Cameron welcomes Stormont Agreement
political agreement on a range of disputes that had undermined powersharing in Northern Ireland has left the region facing a brighter and more prosperous future, the Prime Minister has said.
David Cameron hailed the deal that emerged from marathon negotiations in Belfast involving the Executive's five parties and the UK and Irish governments.
The 'Stormont House Agreement', forged after 11 weeks' of discussions, has resolved destabilising wrangles over the administration's budget and its non-implementation of welfare reforms while establishing new structures to deal with the legacy of unsolved Troubles killings.
It achieved less progress on other vexed disputes over the flying of flags and parading, but did set out new processes to examine how to find solutions to those matters in the future.
Much of the plan has been facilitated with a 2.4 billion euro financial package from the UK government - an offer that combines some new money from the Treasury with enhanced borrowing access and flexibility.
While the blueprint awaits the formal sign off from some of the parties' governing structures, significantly it has been endorsed by the key figures in the lead parties in the administration, the Democratic Unionists and Sinn Fein.
"I am delighted that a workable agreement has been reached that can allow Northern Ireland to enjoy a brighter, more prosperous future, while at the same time finally being able to deal with its past," said Mr Cameron.
"This agreement means the UK Government has been able to offer a significant financial package that opens the way for more prosperity, stability and economic security for Northern Ireland."
First Minister and DUP leader Peter Robinson acknowledged that further work would be required on a number of the issues.
"Of course every one of us would have liked to have had a more comprehensive and complete agreement but this is as much and more than we have ever been able to do on these issues in the past," he said.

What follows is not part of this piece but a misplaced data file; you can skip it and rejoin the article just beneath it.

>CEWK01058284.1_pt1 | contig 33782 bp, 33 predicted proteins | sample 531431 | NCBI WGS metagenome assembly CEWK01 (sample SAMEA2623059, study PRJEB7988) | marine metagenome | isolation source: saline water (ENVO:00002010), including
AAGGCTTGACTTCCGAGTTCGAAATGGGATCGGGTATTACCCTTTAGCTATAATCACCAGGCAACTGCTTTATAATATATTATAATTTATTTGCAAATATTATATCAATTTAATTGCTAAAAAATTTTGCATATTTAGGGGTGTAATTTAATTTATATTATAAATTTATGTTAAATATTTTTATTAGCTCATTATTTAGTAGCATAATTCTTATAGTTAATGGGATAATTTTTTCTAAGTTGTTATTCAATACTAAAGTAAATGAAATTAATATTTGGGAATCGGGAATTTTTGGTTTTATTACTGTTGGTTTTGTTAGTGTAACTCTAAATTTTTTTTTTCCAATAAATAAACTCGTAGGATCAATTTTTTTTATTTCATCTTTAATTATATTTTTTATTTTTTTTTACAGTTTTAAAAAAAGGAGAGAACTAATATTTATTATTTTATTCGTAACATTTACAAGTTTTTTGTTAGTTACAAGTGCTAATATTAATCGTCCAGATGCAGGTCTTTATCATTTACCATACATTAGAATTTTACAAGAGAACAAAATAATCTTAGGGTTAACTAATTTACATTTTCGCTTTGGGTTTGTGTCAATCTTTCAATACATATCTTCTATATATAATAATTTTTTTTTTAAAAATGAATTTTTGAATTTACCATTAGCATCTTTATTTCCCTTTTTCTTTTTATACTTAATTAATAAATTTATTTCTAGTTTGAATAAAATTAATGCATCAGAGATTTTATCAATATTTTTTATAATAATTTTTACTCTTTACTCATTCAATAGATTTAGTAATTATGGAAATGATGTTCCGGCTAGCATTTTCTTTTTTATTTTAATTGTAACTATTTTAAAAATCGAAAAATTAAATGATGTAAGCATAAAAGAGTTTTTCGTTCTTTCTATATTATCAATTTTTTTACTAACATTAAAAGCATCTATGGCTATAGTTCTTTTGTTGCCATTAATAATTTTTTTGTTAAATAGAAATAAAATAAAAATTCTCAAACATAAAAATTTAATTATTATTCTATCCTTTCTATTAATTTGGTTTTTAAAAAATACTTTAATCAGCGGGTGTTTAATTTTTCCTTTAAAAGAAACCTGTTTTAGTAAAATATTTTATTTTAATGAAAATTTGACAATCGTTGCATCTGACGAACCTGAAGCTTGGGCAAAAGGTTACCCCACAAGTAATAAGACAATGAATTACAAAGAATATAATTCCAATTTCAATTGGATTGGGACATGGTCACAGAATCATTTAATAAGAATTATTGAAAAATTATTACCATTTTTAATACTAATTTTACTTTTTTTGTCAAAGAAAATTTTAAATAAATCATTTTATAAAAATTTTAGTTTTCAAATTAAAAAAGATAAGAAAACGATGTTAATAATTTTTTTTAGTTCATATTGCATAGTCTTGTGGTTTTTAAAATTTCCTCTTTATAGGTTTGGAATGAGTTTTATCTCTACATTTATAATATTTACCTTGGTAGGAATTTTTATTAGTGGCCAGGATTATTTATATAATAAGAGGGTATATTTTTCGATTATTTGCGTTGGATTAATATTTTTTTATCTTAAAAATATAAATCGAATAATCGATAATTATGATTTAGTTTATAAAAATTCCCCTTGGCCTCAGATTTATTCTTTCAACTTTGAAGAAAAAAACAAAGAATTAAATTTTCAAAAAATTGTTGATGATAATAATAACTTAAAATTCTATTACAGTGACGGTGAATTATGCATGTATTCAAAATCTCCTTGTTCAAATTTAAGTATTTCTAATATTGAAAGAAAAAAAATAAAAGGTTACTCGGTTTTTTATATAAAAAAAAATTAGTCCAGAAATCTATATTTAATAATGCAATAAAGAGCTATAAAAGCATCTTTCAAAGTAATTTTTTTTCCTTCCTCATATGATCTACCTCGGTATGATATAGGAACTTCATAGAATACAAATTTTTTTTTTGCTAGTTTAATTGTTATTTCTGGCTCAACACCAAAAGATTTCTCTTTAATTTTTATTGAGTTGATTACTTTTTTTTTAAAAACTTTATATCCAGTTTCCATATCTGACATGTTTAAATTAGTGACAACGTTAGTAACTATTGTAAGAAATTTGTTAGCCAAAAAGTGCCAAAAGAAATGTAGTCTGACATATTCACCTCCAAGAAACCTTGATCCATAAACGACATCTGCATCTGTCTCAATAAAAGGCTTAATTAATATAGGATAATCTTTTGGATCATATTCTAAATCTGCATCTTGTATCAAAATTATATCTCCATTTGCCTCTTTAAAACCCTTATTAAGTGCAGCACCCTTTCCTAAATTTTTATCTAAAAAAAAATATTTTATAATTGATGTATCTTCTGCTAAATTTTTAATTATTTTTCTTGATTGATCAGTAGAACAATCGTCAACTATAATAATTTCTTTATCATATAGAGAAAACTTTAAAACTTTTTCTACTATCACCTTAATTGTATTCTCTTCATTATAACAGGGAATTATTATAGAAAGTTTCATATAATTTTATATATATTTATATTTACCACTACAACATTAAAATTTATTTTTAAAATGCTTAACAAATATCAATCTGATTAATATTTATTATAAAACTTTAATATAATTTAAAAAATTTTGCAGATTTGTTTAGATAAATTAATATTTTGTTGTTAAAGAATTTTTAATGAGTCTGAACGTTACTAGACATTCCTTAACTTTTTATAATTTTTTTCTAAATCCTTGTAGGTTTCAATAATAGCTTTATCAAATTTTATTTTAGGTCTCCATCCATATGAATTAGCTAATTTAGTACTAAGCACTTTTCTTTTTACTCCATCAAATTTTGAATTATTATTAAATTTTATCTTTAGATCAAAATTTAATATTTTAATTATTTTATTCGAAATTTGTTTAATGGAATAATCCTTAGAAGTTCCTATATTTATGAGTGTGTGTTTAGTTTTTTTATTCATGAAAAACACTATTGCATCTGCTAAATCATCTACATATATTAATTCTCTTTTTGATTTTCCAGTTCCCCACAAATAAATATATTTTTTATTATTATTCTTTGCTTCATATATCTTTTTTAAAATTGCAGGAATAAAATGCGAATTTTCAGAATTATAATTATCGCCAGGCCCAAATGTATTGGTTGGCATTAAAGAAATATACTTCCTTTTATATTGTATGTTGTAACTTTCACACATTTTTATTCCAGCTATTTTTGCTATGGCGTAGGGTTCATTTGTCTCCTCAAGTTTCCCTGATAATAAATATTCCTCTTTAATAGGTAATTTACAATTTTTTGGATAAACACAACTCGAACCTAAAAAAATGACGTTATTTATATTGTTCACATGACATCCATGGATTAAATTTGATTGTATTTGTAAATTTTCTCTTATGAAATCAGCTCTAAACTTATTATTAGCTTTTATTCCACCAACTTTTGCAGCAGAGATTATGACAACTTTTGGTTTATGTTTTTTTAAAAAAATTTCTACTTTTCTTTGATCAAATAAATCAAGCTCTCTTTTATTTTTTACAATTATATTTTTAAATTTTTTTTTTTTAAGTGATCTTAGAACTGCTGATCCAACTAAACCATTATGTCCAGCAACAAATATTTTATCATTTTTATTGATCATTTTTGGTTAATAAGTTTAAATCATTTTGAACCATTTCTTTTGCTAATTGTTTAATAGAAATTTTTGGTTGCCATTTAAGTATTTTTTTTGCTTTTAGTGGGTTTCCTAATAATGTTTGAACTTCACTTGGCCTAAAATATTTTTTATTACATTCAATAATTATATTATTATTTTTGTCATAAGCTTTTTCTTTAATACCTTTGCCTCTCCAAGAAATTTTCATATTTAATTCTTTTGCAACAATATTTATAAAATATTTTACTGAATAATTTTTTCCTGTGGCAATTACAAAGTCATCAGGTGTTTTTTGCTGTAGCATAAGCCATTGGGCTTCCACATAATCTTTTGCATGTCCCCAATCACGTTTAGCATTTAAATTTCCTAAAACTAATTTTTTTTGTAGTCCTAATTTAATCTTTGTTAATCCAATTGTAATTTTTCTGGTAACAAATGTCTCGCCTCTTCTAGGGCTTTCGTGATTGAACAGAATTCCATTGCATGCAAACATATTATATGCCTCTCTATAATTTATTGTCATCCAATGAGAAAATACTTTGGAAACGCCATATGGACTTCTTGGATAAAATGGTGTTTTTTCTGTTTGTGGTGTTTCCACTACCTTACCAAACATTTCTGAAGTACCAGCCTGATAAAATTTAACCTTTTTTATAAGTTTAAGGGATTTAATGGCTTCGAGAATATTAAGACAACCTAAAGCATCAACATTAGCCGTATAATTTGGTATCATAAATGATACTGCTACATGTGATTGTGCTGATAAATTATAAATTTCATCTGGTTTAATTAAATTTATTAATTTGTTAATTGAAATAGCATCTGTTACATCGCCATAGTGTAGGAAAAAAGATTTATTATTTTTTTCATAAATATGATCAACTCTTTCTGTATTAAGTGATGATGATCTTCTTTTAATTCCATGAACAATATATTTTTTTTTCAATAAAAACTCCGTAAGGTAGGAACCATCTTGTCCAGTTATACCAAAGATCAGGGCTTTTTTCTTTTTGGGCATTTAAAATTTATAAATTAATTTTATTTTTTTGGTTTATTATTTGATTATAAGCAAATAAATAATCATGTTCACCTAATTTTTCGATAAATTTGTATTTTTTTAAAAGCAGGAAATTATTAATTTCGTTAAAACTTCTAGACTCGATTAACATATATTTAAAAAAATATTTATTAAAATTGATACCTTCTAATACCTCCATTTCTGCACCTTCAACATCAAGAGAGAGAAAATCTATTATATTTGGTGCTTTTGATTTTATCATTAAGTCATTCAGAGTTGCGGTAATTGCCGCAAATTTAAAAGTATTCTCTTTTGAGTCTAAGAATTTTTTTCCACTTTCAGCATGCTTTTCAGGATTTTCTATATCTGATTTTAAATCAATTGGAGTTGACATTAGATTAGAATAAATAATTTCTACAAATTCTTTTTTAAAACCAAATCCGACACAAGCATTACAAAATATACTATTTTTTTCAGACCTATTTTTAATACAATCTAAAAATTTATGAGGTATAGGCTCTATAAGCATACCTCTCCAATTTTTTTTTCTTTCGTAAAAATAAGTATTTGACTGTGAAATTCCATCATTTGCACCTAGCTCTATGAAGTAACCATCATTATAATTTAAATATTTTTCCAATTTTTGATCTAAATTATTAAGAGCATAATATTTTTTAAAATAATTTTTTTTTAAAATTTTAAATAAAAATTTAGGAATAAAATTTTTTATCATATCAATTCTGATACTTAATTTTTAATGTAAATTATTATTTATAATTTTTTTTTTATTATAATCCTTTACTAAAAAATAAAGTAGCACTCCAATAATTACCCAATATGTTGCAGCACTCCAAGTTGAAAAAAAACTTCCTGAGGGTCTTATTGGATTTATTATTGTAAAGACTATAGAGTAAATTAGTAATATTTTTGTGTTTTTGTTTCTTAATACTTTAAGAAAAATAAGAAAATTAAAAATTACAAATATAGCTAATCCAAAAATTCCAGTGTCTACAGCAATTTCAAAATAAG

"So it is a very significant agreement."
Sinn Fein Deputy First Minister Martin McGuinness said the deal had the potential to give the Executive a "fresh start".
"And it is a fresh start we need to seize with both hands," he said.
Flanked by party leader Gerry Adams, Mr McGuinness hailed the fact that agreement had been reached on long standing issues of division between the region's politicians.
"I think it's been a remarkable achievement," he said
Significantly, the deal has found a resolution to the thorny and long running impasse over welfare reform implementation in the region. Essentially, it overcomes nationalist concerns by enabling the Executive to establish and finance its own top-up fund to support those who will lose benefits when the policies are introduced.
The dispute, and accompanying multi-million pound Treasury penalties for non-implementation, had threatened the future of the institutions.
While the Executive is still facing a hefty penalty to cover the period when reforms have not been in operation, the sum is much reduced on the 250 million plus euro bill it was facing.
On wider budgetary problems facing the Executive, the deal will enable ministers to balance the budget in the coming financial year.
Around 900 million euro of the loan facility will be used to fund a major public sector restructuring reform programme, which includes a voluntary redundancy scheme.
This proposal is part of efforts to rebalance an economy traditionally over-reliant on the state.
On the other side of the equation, the Executive has also been granted the power to set its own rates of corporation tax in an effort to stimulate private sector growth.
This will enable it to better compete for foreign direct investment with the much lower rate of business tax in operation in the Republic of Ireland.
The document also sets out steps to trim the size of the powersharing institutions, by reducing both the number of Executive departments and Assembly members.
In regard to the past, new mechanisms, supported by 190 million euro of the Government's package, will be established to take on investigations into historic Troubles killings. These will take on the responsibilities of the police and the police ombudsman. Legacy inquests will remain under the remit of the coroners' courts.